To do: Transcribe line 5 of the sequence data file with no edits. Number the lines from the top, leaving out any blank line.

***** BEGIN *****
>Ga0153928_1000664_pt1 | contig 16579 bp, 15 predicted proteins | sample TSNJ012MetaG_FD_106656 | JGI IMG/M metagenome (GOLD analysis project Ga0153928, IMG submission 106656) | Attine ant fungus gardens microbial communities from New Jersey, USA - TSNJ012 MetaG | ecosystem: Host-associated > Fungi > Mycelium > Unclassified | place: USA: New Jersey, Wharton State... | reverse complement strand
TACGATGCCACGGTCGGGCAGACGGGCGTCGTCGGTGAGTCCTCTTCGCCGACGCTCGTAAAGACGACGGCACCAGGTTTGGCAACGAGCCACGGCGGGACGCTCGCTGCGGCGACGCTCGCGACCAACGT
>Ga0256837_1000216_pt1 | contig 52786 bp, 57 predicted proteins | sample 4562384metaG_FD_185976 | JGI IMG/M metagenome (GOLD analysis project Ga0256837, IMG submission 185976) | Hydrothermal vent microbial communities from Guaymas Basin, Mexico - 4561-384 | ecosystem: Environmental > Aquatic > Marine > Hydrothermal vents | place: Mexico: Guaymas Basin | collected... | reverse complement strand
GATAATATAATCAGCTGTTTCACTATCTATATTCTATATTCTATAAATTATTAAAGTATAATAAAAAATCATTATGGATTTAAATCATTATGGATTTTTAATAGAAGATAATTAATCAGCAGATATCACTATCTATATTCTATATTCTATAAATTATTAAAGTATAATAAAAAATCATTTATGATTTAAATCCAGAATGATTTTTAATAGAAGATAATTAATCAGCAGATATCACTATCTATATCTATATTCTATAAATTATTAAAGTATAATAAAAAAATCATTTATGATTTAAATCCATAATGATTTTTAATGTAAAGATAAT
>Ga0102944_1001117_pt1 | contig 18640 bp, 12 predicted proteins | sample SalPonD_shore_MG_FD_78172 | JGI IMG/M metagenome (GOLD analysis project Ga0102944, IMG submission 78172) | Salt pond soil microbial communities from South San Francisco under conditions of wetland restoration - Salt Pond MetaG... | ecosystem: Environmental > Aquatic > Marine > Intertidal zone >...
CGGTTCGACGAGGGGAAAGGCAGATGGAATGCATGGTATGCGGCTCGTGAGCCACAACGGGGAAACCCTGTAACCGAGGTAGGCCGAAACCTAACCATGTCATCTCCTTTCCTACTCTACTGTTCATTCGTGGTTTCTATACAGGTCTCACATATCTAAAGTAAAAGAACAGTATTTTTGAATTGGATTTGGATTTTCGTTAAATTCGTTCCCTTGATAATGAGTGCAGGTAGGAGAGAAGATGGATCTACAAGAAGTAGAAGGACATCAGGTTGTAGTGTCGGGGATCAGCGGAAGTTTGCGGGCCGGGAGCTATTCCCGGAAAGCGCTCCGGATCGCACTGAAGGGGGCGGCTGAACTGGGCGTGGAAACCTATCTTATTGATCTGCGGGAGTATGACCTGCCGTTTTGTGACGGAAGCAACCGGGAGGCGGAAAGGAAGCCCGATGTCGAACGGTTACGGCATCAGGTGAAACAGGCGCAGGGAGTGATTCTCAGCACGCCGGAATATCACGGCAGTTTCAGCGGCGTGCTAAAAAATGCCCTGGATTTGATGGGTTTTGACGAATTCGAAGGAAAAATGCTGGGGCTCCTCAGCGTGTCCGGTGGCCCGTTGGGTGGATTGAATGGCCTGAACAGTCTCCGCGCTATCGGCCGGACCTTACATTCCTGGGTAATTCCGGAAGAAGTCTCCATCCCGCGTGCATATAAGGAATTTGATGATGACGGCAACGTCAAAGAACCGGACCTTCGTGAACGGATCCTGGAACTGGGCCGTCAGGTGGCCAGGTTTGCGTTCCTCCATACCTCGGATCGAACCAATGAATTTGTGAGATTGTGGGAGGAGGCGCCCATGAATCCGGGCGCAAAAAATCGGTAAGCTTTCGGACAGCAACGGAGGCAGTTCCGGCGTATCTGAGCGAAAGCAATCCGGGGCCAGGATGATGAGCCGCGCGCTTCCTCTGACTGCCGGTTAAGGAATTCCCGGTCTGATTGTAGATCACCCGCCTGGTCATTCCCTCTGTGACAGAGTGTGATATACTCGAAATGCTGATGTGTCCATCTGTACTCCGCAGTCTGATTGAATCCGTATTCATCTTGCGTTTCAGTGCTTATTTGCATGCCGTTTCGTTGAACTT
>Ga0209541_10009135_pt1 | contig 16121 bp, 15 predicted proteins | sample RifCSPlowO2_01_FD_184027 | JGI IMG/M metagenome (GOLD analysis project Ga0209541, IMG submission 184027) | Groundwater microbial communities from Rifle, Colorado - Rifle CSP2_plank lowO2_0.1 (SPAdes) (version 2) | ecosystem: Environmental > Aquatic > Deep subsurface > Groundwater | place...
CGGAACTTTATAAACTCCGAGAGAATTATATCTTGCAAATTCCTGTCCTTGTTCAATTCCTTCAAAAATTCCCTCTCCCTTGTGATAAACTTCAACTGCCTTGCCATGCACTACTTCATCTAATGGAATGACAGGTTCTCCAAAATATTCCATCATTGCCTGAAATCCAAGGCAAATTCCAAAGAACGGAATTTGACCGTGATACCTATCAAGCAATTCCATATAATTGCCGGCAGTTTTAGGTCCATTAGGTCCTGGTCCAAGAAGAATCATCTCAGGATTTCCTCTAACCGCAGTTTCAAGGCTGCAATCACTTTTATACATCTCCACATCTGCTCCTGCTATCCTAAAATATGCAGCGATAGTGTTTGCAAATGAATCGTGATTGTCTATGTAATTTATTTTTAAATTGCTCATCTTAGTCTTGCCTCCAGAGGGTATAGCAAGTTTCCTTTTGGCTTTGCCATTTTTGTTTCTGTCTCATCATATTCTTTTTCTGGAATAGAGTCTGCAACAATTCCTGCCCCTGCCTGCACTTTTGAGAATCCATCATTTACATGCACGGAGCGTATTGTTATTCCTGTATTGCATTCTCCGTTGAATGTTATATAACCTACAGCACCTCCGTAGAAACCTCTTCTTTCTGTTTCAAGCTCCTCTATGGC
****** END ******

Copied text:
>Ga0102944_1001117_pt1 | contig 18640 bp, 12 predicted proteins | sample SalPonD_shore_MG_FD_78172 | JGI IMG/M metagenome (GOLD analysis project Ga0102944, IMG submission 78172) | Salt pond soil microbial communities from South San Francisco under conditions of wetland restoration - Salt Pond MetaG... | ecosystem: Environmental > Aquatic > Marine > Intertidal zone >...